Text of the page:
Thread: FDNY Trucks

  1. #1
    dazed and confused
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    Default FDNY Trucks

    Seems like the best source on current FDNY vehicles. Very well done.

    http://fdnytrucks.com/


    This one's for you Fire304... does the boat look familiar?


  2. #2
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    Default Hmmm...

    Can't quite read the lettering on the sides...

    Must be a stainless steel body truck, you'd have to back that thing wayyyy into the water to float the boat off!

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    I believe it reads, "Special Operations Command."
    Proudly serving as the IACOJ Minister of Information & Propoganda!
    Be Safe! Lookouts-Awareness-Communications-Escape Routes-Safety Zones

    *Gathering Crust Since 1968*
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    Default

    (was going to attach photo but cant figure out how!)
    Proud member IACOJ

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    Default

    Originally posted by eng23ine
    (was going to attach photo but cant figure out how!)
    If the photo is bigger than 90K or is in the wrong format (jpeg is a good one) if will simply not appear, no warning.

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    Question FDNY Rescue's

    Just wondering what the rationale was to eliminate the 6 man cab on the famous 5 Rescue's of FDNY? It caught my eye and my department just sent out specs for one so I was wondering if anyone knew why they did this, and what anyone prefers....
    Matt FFI/EMT-CC

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    The new designs return to the use of the bench seat in the rear walk-in portion. Any FDNY Rescue guy will tell you there were many problems with the HME rigs. Not the least of which was they were just too damn long in many cases. I don't know all the specifics, just what I was told by some FDNY FF's.

    Hope that helps.

    FTM-PTB

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    Arrow Re: Hmmm...

    Originally posted by Fire304
    Can't quite read the lettering on the sides...

    Must be a stainless steel body truck, you'd have to back that thing wayyyy into the water to float the boat off!
    FDNY TSU's are equipped with small cranes for putting the boats in the water-the crane just isn't visible from the angle the photo was taken at

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    Magnum771, FDNY had alot of problems with the 6 HME rigs. They reverted back to the 2 man cab, with seating in the body, which worked well for them with the previous Mack/Saulsbury rigs. One of the problems was that they were just too damn' big. Each individual department has to find that fine line between carrying the equipment you would like to carry, and keeping the rig from being too large for the area it serves. That is not always easy to do.....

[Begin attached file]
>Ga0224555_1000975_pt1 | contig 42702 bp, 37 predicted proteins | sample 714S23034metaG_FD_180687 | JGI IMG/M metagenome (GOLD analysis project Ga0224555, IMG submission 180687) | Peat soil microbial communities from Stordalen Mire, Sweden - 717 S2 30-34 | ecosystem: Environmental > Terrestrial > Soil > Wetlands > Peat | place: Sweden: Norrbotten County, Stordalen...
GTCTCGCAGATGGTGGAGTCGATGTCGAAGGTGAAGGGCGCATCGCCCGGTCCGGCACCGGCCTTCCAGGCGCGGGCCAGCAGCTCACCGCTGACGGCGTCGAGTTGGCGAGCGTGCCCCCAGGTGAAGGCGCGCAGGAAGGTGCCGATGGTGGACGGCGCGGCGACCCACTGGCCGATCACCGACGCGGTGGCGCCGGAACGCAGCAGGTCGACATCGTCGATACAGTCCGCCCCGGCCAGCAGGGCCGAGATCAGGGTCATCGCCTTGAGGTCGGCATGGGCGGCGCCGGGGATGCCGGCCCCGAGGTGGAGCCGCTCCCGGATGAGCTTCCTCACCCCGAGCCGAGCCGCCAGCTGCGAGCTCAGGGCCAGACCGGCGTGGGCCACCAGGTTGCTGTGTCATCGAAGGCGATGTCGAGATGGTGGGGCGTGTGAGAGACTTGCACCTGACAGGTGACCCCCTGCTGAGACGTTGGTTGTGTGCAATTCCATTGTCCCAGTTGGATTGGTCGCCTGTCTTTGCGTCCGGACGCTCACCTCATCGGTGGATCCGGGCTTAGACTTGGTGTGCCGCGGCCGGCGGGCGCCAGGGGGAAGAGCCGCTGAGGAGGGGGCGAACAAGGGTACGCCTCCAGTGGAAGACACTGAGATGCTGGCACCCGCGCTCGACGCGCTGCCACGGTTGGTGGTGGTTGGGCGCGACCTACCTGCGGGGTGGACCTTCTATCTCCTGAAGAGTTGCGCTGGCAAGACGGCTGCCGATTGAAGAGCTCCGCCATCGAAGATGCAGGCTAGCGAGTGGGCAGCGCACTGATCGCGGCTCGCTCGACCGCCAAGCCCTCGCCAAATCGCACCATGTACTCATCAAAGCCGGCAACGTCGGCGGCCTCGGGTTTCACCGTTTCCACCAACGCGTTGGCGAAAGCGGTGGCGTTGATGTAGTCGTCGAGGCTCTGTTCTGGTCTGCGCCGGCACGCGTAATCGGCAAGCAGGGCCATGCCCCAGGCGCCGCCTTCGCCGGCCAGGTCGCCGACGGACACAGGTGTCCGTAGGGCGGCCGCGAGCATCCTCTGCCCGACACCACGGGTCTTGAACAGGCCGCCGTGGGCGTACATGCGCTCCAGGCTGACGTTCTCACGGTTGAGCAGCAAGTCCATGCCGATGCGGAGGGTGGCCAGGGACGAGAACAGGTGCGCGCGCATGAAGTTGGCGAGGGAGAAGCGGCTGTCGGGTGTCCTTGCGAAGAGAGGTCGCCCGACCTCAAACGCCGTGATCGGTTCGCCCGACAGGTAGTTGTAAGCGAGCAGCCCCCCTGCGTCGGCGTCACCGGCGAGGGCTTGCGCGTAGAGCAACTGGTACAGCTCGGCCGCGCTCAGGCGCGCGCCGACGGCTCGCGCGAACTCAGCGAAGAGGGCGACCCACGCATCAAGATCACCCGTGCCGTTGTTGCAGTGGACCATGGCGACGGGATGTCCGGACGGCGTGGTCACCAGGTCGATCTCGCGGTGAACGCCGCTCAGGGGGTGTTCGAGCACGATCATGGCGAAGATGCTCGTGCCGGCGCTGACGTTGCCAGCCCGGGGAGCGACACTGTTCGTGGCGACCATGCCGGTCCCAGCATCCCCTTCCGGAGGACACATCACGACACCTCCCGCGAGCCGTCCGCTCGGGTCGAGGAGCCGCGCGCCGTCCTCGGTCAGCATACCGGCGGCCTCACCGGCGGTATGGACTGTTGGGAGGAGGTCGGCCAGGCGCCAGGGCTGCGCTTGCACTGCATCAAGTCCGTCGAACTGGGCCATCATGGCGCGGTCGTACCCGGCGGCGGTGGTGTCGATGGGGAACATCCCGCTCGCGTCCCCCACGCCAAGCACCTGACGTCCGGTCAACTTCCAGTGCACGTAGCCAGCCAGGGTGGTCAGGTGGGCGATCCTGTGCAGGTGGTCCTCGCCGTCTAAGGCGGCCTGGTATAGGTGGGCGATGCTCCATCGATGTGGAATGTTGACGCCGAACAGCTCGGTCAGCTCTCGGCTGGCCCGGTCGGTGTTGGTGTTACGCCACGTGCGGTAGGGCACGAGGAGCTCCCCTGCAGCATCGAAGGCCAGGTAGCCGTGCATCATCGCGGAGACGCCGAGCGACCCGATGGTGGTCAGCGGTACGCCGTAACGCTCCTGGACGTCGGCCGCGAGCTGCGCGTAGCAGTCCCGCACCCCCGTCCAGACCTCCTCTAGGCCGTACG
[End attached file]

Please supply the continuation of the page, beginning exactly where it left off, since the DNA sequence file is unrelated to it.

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    Where was the 6th HME used at? Was it a dedicated reserve?

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    According to the Apparatus Journal's guide to FDNY rigs there was only 5 HME rescues. The reserve rig was a Mack MR chasis and now is a donated American LaFrance rig called "The Spirit of Oklahoma". The "6" was probably just a typo.

    As for the change from crew cab back to two man cab, R-1 Capt. Terry Hatton speced out the new design with size of the vehicle in mind and the fact that most of the guys rode in the walk-in rear area anyway.
    "What makes a person run into a building others are running out of?...Character."- Dennis Smith

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    Red face

    U.R. Right Engine5-FF. Meant to hit the "5" button.

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    As far back as I can remember since FDNY Rescue Co.'s got diesel engines, they have always used the "Squad Body" design with only the HME/Saulsbury rigs being different. The Old Mack "R" with bodies by Providence and then Pierce, the American LaFrance rigs, the Mack "MR" with bodies by Saulsbury and so on up to the HME giants. The latest E-One/Saulsbury rigs are a throw back to a proven design that worked well with no problems with crew capacity and tool storage. The newest ones actually maximize space better than their previous "Squad Body" bretheren by using available space behind the Officer & Chauffeur seats. One thing for sure. The streets of the Bronx, Brooklyn, Manhatten, Queens and Staten Island will tell for sure how the E-One chassis will hold up with a busy and diverse department.
    Last edited by STATION2; 09-10-2002 at 07:51 PM.
    Stay low and move it in.

    Be safe.


    Larry

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